As a teenager in high school, I never went to prom. I didn’t know at the time just how much I would come to regret that decision.

I attended a number of different high schools and had two opportunities to go to the prom, but still I didn’t, because I was somewhat of a tomboy. I dressed like a boy, acted like a boy and even played sports like one. I was kind of rough.

The first boy who asked me to the prom, during my sophomore year, knew how I was -- I didn’t dance, I didn’t dress girly, and didn’t wear makeup. He already had a crush on me the way I was, so what would happen if I got “shooted and booted” – all dressed up? He probably would have tried to pursue his real feelings on prom night, and I did not want to put myself in that predicament. The second boy was from junior year and it was the same situation. The only difference was that this boy was like a brother to me. We knew everything about each other. I knew his girlfriends and how he treated them. He’d recently broken up with his girl, and I’d heard that prom night was the night to go all the way with your date. I didn’t want give him a pity kiss; and I didn’t want him to see that side of me, anyway.

As it turns out, that was the last chance I’d have to go to the prom – or so I thought. I’d been having problems at school with teachers. I was also expecting a child, my first. So at the age of seventeen, one year short of getting my diploma, I dropped out.

Today, I have two beautiful boys, ages two and four. The eldest will be attending kindergarten soon and I felt that I couldn’t be preaching to him on how he needs to go and finish school, without finishing myself.

So at age 21, I went back to school, to get my diploma.

I enrolled at Independence High School in San Francisco. I knew I could have chosen to just get my GED instead, but I feel like a GED only proves that you know how to study for a test and pass, where a diploma proves you went to school for four years and had actual interactions with other students and teachers. It also shows that I worked hard to graduate, and walked across that stage.

When I started back at Independence High, the only thing on my mind was graduating. I had no idea the school would also have a prom -- something I found out when it was only about two weeks away. Even then, I didn’t think I’d go, but a good friend of mine told me she’d also regretted not going, and she persuaded me to think about it. I told her that I felt funny trying to go now because I was older.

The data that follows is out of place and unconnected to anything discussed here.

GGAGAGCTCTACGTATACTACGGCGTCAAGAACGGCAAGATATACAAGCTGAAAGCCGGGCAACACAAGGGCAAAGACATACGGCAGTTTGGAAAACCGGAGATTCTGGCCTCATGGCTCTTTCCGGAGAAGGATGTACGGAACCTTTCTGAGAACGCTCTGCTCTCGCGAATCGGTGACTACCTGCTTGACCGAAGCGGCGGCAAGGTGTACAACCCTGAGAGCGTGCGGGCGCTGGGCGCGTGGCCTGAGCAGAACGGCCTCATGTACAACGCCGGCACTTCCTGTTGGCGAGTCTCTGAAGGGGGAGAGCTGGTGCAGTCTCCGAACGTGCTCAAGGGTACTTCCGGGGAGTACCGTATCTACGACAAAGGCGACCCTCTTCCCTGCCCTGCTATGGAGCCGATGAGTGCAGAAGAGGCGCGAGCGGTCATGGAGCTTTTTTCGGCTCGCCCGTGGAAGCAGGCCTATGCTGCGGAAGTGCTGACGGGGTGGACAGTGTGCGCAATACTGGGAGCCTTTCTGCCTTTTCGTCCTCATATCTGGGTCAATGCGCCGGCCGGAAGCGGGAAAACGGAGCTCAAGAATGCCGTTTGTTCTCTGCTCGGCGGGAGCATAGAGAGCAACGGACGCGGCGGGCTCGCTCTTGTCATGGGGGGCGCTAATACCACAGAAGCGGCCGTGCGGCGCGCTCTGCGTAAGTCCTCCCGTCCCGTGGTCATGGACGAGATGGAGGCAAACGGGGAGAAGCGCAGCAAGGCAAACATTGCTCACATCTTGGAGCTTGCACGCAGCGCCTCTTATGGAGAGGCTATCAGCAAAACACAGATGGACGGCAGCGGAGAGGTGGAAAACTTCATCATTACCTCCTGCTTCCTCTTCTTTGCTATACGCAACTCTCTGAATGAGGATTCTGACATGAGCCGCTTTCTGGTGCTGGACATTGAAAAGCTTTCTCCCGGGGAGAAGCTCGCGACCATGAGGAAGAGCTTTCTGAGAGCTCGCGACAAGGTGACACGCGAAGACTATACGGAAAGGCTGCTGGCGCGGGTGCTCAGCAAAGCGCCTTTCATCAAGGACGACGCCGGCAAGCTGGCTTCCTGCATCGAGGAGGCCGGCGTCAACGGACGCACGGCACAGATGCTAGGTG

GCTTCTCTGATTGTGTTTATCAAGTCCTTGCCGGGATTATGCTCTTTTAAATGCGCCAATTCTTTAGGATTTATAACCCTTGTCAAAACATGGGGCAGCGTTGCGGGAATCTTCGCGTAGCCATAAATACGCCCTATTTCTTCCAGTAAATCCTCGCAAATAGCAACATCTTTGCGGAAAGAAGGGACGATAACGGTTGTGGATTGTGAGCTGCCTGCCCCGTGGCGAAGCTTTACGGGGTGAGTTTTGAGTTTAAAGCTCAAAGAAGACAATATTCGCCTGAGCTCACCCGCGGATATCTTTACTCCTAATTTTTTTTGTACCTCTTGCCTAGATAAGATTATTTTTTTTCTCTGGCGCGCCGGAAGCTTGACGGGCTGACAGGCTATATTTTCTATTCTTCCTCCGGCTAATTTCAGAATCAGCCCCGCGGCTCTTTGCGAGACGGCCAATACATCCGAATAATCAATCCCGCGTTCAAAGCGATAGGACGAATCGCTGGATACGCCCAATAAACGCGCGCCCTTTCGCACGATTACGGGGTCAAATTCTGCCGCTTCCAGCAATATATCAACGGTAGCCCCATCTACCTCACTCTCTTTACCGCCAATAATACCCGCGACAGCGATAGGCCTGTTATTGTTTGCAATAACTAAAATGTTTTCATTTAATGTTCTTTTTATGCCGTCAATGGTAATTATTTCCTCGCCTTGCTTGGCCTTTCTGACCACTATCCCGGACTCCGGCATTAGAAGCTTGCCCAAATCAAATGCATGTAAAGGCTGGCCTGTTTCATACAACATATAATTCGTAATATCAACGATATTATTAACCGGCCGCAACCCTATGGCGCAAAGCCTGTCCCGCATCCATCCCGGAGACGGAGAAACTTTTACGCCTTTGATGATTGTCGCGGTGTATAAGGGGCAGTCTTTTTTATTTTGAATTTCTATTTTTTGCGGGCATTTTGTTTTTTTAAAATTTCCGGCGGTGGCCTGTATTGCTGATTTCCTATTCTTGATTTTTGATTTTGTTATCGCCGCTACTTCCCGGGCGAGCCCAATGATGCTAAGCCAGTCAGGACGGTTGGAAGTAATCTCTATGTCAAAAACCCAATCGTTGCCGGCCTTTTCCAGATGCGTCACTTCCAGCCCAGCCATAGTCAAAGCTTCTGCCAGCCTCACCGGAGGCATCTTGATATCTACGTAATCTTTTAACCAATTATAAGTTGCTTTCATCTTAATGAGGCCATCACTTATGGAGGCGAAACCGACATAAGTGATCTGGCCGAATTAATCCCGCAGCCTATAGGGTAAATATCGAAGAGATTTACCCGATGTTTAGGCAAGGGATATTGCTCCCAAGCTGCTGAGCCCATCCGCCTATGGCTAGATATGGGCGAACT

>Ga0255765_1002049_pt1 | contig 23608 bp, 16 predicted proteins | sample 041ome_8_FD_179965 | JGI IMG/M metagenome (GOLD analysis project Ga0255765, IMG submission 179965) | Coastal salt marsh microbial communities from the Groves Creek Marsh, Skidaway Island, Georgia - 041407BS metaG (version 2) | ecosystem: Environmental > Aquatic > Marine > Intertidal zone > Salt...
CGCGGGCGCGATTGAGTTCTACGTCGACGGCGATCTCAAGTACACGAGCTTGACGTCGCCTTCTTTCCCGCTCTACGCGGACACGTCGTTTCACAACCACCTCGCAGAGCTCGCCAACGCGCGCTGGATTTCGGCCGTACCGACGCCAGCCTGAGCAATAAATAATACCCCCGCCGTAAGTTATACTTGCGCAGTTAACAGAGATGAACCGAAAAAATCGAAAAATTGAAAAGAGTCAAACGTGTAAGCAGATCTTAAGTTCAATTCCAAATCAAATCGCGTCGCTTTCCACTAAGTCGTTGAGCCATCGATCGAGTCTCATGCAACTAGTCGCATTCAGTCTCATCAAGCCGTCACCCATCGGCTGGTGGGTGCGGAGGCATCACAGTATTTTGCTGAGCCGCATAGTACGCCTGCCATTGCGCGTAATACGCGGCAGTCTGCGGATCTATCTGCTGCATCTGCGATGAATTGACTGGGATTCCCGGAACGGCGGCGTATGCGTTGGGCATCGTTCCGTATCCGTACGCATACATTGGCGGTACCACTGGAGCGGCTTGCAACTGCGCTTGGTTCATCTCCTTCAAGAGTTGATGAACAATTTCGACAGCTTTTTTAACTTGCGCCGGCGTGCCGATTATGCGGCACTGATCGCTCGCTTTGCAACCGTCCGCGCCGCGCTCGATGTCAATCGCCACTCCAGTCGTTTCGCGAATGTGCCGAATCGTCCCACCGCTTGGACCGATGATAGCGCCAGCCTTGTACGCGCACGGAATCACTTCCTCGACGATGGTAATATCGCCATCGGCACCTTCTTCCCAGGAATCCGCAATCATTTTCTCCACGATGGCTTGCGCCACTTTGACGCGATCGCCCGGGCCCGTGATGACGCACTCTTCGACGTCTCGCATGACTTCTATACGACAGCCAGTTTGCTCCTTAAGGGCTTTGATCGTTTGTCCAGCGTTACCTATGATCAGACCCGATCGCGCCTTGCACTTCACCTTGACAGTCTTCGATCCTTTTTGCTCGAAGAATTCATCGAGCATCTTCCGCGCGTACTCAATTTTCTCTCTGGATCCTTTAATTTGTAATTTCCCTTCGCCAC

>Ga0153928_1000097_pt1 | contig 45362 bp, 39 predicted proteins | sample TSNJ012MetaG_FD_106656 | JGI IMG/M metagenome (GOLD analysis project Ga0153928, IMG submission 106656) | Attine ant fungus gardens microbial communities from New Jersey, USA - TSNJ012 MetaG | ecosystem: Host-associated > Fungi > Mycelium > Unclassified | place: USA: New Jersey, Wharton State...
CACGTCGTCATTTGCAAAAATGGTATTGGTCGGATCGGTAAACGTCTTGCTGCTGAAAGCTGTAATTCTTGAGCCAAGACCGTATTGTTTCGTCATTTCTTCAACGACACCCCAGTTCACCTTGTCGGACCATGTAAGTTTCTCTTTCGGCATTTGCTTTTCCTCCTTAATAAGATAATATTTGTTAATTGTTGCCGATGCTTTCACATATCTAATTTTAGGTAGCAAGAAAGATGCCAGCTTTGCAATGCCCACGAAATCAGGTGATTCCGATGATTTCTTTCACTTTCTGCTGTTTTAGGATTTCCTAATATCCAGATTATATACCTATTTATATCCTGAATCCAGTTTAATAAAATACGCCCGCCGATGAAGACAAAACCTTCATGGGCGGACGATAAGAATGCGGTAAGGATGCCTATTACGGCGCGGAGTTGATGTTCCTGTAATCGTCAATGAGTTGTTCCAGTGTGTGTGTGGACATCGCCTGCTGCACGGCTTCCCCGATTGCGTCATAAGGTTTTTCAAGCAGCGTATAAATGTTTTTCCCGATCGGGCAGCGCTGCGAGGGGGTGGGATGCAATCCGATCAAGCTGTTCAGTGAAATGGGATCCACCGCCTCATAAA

“When will you ever have this opportunity again?” she asked me. Plus, she said, “You’re not hella older, just a little older.”

Having just made up my mind, I started thinking of people I could talk to – people who could help me find out what I need to get, and do. I wanted everything – my shoes, my dress, my hair -- to be perfect. I wasn’t originally planning to do my hair and makeup, but my aunt told me that this was a time in my life that girls go out with their mom, grandma or aunt to pick out a dress, some jewelry and get their hair did -- kind of like a mother-daughter bonding thing. Since my aunt knew I don’t have a real mom, she stepped up and helped me out.

My man, whom I already have two children with -- my dream man -- would be taking me to prom, so now I just needed to make sure we looked and felt the best. We wanted to match each other, so we picked his favorite color, red.

I couldn’t afford a dress, so I went through this program called Princess Project, which helps women in San Francisco who can’t afford to get a dress for prom get a free dress with one accessory. You get to pick out and keep a dress, all of which are donated by people, by schools and by department stores. The Princess Project makes sure that all the dresses are dry-cleaned, washed and in good condition to wear. It’s a great program and it happens every year. All you need is a student ID card to prove you go to high school.

I was almost all ready to go. I had an appointment for my hair and makeup, early on the day of prom. I had my dresses; I’d chosen to wear two, which I would just have to change half way through the prom. I had the most beautiful, classy jewelry that was blinging -- shining hard. That was my theme: bling. Even my wallet was blinging. I’d always wanted to try some on, but never had a good enough reason.

The day of the prom, I got a sitter for the whole day. I had nothing to do but get ready. Later that night, we got a ride from my man’s dad, Terry senior. I had butterflies as we pulled up to the prom, but I played it off like I was ready. I hopped out the car like
I was the baddest chick there, because I knew I was. We got in line, and they searched bags and had us go through a metal detector.

We got there early, so there were not that many people yet. I saw my teachers, but they did not see me. No one recognized me, even when I went up to them. People could not believe how different I looked! I even made my girl Pam cry. She said I looked “so beautiful and amazing.”

Inside, the lights spun and the sounds from the DJ table were slapping. My man and I were all over the place. We danced a lot, and I had to change from my high heels into my flats because I didn’t want to fall.

It was a perfect prom night, a once-in-a-lifetime event for most. Luckily for me, I got another chance.

Valerie Klinker, 21, is a youth content producer for New America Media and the proud mother of two young children. She lives in San Francisco.